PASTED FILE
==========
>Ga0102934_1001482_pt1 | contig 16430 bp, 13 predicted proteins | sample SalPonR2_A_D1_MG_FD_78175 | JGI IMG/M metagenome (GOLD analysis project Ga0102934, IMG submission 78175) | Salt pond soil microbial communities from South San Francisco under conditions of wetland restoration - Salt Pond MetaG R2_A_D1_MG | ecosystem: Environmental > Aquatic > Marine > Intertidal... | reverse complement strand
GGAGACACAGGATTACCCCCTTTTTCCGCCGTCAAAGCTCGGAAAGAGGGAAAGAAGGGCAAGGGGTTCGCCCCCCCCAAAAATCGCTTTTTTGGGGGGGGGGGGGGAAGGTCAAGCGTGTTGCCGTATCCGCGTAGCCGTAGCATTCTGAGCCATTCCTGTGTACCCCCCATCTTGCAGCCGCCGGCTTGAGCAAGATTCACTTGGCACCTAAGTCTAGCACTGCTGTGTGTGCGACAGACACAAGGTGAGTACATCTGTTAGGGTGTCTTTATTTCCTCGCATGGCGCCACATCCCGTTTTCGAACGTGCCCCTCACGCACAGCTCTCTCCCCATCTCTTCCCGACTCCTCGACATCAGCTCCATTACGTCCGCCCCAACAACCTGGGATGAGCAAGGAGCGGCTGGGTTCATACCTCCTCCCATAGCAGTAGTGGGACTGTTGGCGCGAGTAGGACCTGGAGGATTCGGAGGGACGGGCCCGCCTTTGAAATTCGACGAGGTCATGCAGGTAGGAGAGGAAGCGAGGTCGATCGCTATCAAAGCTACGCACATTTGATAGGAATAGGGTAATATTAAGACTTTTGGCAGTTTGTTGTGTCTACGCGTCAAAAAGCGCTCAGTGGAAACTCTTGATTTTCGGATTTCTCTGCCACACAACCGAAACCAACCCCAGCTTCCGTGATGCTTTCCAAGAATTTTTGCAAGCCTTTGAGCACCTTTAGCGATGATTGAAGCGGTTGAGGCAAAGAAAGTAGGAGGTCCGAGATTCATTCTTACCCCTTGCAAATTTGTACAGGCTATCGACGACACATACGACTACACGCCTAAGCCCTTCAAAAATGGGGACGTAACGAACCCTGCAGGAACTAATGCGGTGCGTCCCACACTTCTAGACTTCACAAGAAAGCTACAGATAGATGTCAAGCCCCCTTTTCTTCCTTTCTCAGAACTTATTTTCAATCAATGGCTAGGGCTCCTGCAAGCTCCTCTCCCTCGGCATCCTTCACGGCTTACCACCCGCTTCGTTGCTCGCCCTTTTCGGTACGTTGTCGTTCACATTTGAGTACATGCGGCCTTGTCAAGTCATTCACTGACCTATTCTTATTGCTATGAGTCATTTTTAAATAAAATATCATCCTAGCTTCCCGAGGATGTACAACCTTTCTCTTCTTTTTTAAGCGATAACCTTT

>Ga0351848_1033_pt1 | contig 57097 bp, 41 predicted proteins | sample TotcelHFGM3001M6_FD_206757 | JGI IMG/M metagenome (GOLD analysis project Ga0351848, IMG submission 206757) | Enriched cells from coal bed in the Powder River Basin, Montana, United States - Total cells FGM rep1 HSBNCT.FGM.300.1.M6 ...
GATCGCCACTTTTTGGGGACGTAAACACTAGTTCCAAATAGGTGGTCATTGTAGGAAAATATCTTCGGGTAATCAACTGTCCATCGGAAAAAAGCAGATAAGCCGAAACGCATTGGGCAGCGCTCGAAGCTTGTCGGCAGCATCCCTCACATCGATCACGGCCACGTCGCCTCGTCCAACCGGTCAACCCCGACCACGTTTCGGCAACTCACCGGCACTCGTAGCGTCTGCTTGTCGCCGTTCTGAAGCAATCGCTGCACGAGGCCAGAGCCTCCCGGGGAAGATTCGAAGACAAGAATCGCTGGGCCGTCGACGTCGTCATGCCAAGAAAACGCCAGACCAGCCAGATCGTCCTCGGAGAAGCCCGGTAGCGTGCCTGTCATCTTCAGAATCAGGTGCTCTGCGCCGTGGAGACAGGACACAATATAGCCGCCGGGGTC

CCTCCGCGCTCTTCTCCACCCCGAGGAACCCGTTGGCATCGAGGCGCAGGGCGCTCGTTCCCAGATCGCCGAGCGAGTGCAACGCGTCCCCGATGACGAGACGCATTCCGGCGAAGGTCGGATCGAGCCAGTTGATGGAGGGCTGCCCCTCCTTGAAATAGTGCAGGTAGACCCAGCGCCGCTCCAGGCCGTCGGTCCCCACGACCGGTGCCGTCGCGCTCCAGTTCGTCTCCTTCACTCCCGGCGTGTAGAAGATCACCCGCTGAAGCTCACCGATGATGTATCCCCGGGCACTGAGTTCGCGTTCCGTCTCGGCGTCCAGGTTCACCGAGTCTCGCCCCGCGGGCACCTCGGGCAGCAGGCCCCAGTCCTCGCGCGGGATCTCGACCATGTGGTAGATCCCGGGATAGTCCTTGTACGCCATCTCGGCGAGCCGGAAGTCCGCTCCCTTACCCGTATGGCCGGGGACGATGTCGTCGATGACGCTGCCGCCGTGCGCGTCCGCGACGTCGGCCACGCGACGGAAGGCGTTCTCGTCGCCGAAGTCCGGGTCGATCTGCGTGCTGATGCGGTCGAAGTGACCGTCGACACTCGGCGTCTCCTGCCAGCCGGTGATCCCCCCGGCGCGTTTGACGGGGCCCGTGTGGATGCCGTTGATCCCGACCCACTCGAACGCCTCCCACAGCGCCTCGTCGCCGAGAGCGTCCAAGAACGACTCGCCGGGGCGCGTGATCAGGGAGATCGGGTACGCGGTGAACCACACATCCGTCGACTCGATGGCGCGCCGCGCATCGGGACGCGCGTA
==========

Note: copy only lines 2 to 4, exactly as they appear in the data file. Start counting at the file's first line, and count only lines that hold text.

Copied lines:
GGAGACACAGGATTACCCCCTTTTTCCGCCGTCAAAGCTCGGAAAGAGGGAAAGAAGGGCAAGGGGTTCGCCCCCCCCAAAAATCGCTTTTTTGGGGGGGGGGGGGGAAGGTCAAGCGTGTTGCCGTATCCGCGTAGCCGTAGCATTCTGAGCCATTCCTGTGTACCCCCCATCTTGCAGCCGCCGGCTTGAGCAAGATTCACTTGGCACCTAAGTCTAGCACTGCTGTGTGTGCGACAGACACAAGGTGAGTACATCTGTTAGGGTGTCTTTATTTCCTCGCATGGCGCCACATCCCGTTTTCGAACGTGCCCCTCACGCACAGCTCTCTCCCCATCTCTTCCCGACTCCTCGACATCAGCTCCATTACGTCCGCCCCAACAACCTGGGATGAGCAAGGAGCGGCTGGGTTCATACCTCCTCCCATAGCAGTAGTGGGACTGTTGGCGCGAGTAGGACCTGGAGGATTCGGAGGGACGGGCCCGCCTTTGAAATTCGACGAGGTCATGCAGGTAGGAGAGGAAGCGAGGTCGATCGCTATCAAAGCTACGCACATTTGATAGGAATAGGGTAATATTAAGACTTTTGGCAGTTTGTTGTGTCTACGCGTCAAAAAGCGCTCAGTGGAAACTCTTGATTTTCGGATTTCTCTGCCACACAACCGAAACCAACCCCAGCTTCCGTGATGCTTTCCAAGAATTTTTGCAAGCCTTTGAGCACCTTTAGCGATGATTGAAGCGGTTGAGGCAAAGAAAGTAGGAGGTCCGAGATTCATTCTTACCCCTTGCAAATTTGTACAGGCTATCGACGACACATACGACTACACGCCTAAGCCCTTCAAAAATGGGGACGTAACGAACCCTGCAGGAACTAATGCGGTGCGTCCCACACTTCTAGACTTCACAAGAAAGCTACAGATAGATGTCAAGCCCCCTTTTCTTCCTTTCTCAGAACTTATTTTCAATCAATGGCTAGGGCTCCTGCAAGCTCCTCTCCCTCGGCATCCTTCACGGCTTACCACCCGCTTCGTTGCTCGCCCTTTTCGGTACGTTGTCGTTCACATTTGAGTACATGCGGCCTTGTCAAGTCATTCACTGACCTATTCTTATTGCTATGAGTCATTTTTAAATAAAATATCATCCTAGCTTCCCGAGGATGTACAACCTTTCTCTTCTTTTTTAAGCGATAACCTTT

>Ga0351848_1033_pt1 | contig 57097 bp, 41 predicted proteins | sample TotcelHFGM3001M6_FD_206757 | JGI IMG/M metagenome (GOLD analysis project Ga0351848, IMG submission 206757) | Enriched cells from coal bed in the Powder River Basin, Montana, United States - Total cells FGM rep1 HSBNCT.FGM.300.1.M6 ...
GATCGCCACTTTTTGGGGACGTAAACACTAGTTCCAAATAGGTGGTCATTGTAGGAAAATATCTTCGGGTAATCAACTGTCCATCGGAAAAAAGCAGATAAGCCGAAACGCATTGGGCAGCGCTCGAAGCTTGTCGGCAGCATCCCTCACATCGATCACGGCCACGTCGCCTCGTCCAACCGGTCAACCCCGACCACGTTTCGGCAACTCACCGGCACTCGTAGCGTCTGCTTGTCGCCGTTCTGAAGCAATCGCTGCACGAGGCCAGAGCCTCCCGGGGAAGATTCGAAGACAAGAATCGCTGGGCCGTCGACGTCGTCATGCCAAGAAAACGCCAGACCAGCCAGATCGTCCTCGGAGAAGCCCGGTAGCGTGCCTGTCATCTTCAGAATCAGGTGCTCTGCGCCGTGGAGACAGGACACAATATAGCCGCCGGGGTC